Thousands of Arizonans are experiencing homelessness, and many are children and young adults.

They may be couch surfing or living on the street, but they all need someone they can trust.

Ive been on my own for a long time I took care of my mom for years and years. And when she passed, my family had to split and find places to live, said Mercedez Marquez, who tells KGUN shes been homeless over 10 times in her life.

When Im homeless, I just feel dead inside because people dont know how to look at homeless people, she said. Whatever reason that [people] have for avoiding eye contact, it hurts every time Especially when youre lonely, you dont know where youre gonna sleep, you dont know, you havent a solid meal in days.

She struggled to find sobriety and hope until five or six years ago, when she was 21.

She would spend time at the Goodwill Metro Youth Center on 4th Avenue, where she started talking with Stand Up for Kids volunteers in purple shirts.

They kept coming around and they remembered my name, she recalled. They remembered my name And they could look at me and give me a hug. I wasnt freakin venomous or something.

Kim Sisson is the executive director of the Stand Up Tucson chapter, which dropped to only 5 volunteers during the pandemic. Now, theres nearly 30 of them.

Its unacceptable that with our resources [in the U.S.] that we have kids living unaccompanied in the street, she said. And it turns out theyre amazing kids. They just need someone who believes in them. And thats us.

The Tucson chapter found 282 new kids in the area last yearthough Sisson says thats a low number considering their team was still limited by the impact of COVID.

Sisson says shes met thousands of homeless youth in her 16 years with the group.

But the goal isnt just to find and count these young people, its to gain their trust.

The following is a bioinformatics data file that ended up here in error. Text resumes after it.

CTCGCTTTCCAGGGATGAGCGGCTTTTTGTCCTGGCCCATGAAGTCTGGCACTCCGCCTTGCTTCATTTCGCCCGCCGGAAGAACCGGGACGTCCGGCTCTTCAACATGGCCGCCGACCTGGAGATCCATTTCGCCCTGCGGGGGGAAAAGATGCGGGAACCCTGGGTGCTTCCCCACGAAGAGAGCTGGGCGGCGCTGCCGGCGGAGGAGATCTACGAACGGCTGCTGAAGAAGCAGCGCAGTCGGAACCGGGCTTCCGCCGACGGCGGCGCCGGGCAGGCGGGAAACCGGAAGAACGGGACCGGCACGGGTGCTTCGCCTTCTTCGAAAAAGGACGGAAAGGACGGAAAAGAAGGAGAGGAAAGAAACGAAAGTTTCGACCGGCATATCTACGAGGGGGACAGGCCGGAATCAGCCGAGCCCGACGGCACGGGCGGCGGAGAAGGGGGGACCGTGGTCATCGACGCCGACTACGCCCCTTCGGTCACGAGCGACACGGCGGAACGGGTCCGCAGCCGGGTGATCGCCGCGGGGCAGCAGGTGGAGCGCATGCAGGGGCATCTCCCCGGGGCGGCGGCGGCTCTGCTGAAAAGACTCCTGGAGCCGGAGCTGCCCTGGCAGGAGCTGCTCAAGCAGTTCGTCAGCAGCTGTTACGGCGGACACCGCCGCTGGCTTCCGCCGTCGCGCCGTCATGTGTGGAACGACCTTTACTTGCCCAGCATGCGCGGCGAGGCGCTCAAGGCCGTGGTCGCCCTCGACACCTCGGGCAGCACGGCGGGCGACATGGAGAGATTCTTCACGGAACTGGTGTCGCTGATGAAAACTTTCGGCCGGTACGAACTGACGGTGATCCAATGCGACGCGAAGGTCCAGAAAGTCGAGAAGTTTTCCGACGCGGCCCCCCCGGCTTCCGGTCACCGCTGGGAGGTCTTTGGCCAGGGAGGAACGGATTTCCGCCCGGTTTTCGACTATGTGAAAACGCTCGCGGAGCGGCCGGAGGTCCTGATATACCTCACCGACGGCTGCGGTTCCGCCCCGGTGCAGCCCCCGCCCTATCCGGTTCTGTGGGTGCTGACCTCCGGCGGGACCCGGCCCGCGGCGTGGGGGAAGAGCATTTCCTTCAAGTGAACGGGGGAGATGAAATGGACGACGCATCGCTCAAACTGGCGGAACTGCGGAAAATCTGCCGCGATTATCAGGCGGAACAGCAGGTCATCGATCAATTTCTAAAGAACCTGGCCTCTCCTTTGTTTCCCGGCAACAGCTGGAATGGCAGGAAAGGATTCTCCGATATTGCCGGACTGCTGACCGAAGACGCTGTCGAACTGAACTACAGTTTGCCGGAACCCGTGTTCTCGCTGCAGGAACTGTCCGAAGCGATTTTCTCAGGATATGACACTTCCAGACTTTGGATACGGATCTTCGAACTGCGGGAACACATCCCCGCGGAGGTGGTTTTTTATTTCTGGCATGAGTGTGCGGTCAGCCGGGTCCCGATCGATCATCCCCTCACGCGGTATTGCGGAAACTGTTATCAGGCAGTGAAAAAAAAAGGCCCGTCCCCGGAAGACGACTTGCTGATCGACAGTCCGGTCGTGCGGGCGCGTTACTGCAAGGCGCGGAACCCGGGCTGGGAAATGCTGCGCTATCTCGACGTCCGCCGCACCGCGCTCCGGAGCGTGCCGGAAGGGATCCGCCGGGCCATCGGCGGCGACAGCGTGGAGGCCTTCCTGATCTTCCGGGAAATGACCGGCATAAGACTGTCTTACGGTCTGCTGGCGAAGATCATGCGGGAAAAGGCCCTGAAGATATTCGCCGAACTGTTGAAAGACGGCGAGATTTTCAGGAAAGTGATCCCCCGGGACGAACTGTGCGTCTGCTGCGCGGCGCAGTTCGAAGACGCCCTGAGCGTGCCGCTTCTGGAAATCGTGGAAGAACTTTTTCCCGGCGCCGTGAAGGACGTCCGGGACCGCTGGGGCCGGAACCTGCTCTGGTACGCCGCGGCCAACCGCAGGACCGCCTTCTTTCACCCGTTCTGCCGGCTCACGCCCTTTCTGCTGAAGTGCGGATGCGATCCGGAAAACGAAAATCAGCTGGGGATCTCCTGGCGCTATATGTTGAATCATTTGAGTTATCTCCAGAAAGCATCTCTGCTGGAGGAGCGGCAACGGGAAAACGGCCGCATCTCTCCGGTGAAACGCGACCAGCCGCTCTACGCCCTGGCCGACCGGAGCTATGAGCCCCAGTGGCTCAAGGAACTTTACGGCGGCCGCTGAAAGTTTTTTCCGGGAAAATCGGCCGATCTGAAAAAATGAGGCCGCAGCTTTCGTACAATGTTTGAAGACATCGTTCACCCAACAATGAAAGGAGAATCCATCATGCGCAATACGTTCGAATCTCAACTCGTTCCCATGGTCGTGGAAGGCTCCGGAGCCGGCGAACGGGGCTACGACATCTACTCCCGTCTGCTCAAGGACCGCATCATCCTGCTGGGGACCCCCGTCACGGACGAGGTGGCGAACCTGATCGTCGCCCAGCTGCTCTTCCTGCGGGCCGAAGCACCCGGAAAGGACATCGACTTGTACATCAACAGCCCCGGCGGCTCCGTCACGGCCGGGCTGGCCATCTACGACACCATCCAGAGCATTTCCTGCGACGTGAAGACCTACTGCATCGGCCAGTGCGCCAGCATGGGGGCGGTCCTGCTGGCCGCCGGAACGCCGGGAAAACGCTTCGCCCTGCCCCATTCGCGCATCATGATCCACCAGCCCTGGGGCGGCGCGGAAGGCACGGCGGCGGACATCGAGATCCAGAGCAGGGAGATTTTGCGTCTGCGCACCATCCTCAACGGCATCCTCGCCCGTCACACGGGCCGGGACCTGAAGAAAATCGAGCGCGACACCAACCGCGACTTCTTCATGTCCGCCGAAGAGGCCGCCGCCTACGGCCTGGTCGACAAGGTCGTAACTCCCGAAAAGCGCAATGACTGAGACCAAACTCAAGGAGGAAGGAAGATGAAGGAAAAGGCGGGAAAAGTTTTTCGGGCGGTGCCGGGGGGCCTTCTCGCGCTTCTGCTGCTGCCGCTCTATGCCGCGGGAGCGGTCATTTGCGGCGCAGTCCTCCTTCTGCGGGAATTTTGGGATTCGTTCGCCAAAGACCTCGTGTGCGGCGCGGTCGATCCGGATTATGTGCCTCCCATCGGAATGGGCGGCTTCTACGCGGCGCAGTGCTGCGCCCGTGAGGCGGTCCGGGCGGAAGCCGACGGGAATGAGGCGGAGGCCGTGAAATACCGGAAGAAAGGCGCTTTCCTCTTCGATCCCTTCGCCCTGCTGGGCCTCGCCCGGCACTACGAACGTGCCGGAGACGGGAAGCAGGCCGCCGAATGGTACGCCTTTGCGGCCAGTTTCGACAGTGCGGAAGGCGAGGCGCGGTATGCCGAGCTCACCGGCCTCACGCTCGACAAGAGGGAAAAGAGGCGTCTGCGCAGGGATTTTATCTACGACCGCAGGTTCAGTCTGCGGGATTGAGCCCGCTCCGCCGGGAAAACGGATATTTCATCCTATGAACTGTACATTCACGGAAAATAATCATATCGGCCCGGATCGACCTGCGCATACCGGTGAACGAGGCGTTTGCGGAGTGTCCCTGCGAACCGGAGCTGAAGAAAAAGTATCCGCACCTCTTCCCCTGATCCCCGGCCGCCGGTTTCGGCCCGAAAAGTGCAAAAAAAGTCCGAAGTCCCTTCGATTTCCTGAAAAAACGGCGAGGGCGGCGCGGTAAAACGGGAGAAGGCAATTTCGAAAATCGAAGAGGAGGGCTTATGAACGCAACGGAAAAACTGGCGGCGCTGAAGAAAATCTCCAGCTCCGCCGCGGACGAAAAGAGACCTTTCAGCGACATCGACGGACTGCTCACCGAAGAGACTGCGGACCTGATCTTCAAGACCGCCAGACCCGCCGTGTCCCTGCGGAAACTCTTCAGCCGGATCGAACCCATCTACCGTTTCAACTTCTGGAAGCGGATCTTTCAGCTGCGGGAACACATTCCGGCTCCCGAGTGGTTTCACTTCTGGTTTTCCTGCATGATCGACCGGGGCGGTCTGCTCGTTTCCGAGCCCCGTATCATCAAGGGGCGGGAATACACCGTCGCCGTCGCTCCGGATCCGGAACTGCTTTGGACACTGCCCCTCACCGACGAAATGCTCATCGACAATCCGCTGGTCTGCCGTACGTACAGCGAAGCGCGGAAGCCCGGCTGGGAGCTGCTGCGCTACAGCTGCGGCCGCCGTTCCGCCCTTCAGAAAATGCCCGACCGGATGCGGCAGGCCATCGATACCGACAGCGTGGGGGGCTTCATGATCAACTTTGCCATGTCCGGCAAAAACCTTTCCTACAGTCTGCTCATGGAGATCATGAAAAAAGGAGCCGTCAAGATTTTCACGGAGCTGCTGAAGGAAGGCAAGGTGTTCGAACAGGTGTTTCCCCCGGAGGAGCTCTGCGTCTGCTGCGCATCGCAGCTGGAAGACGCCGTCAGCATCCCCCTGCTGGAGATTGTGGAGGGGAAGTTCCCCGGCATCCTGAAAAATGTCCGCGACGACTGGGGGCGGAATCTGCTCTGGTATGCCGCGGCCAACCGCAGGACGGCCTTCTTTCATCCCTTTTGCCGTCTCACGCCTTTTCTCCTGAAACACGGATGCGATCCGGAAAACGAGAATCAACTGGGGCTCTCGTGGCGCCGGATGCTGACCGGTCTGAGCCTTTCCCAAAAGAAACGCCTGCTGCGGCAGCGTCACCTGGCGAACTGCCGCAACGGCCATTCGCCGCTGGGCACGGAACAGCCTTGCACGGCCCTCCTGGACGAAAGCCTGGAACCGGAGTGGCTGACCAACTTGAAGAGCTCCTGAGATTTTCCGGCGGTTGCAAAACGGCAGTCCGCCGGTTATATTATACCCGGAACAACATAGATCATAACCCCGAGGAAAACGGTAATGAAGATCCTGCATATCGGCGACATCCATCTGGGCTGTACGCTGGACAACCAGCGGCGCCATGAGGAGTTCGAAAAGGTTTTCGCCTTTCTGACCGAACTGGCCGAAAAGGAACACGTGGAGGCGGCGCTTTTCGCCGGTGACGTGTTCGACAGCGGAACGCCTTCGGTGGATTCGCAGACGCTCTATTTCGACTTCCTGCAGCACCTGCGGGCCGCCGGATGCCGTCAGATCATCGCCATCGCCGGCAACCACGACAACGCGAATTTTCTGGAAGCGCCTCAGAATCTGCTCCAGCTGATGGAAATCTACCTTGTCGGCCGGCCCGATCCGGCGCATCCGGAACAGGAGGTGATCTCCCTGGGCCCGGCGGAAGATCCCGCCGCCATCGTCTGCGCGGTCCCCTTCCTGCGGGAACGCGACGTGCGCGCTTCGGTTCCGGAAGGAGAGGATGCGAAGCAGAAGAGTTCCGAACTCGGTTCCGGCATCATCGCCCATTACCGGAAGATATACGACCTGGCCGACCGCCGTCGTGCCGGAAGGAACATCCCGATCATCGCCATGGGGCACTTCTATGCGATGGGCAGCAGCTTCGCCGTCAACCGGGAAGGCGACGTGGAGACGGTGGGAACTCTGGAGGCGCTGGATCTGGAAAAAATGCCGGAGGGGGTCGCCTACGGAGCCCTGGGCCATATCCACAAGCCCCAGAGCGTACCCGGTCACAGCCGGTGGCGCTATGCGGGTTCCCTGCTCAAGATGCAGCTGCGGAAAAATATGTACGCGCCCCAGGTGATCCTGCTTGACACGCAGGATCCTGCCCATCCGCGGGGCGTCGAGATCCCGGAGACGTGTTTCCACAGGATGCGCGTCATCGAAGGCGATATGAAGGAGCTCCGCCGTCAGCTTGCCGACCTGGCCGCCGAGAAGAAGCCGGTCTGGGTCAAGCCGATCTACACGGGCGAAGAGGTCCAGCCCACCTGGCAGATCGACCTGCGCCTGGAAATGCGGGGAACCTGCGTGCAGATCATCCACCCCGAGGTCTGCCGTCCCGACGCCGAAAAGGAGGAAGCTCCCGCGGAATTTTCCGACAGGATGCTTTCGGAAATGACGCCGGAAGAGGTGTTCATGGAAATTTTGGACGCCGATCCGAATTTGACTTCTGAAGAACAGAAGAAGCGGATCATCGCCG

Theyre hard to find, said Sisson. They dont want to be found. They havent been treated very well. Were patient. We just keep showing up. We stay consistent and, if we can help, we will help.

Most of the time, its just listening for as long as they need us to listen.

Marquez believes other forms of outreach are too focused on getting information through questions about sensitive topics, like trauma or family issues.

Its really heart-wrenching where every time you are asked those questions, its by a new face. A strange face, she told KGUN. And so, the fact that Stand Up for Kids, they have consistency and authentic communication. It means the world. It honestly makes the biggest difference in the world.

So do simple hygiene items and non-perishable food, which volunteers hand out. They distributed 782 food packs last year.

Food, clothes, socks, even a bike and a tent, said Marquez. I think that receiving something while experiencing homelessness gives me like an inch of dignity back.

Now, Stand Up for Kids has its own community center in Midtown Tucson, which opened early this year.

It has food, clothes and other essentials along with spaces for music, art and talking with a mentor.

Its really difficult in the street to have those tough conversations, right? [The kids] have to keep a persona, said Sisson. “By having the center, we can offer them a lot more services.

Arizona football coaches and players are among those who stopped by the center for a community event last month, looking for ways to learn and support the cause.

[Kim] is relentless about helping young people and getting them back on their feet, said Arizonas defensive line coach Ricky Hunley. Kids need a place to go. They cant just stay in the street. And they need some mentoring Be able to talk and connect. And this is just the start of it.

Marquez has had stable housing for two years now, but its only recently felt like home.

I just put stuff on the walls, maybe last month, she said. When people experience homelessness, its hard to nest.

The hope is the Stand Up for Kids volunteers, and the new center, can make that a little bit easier.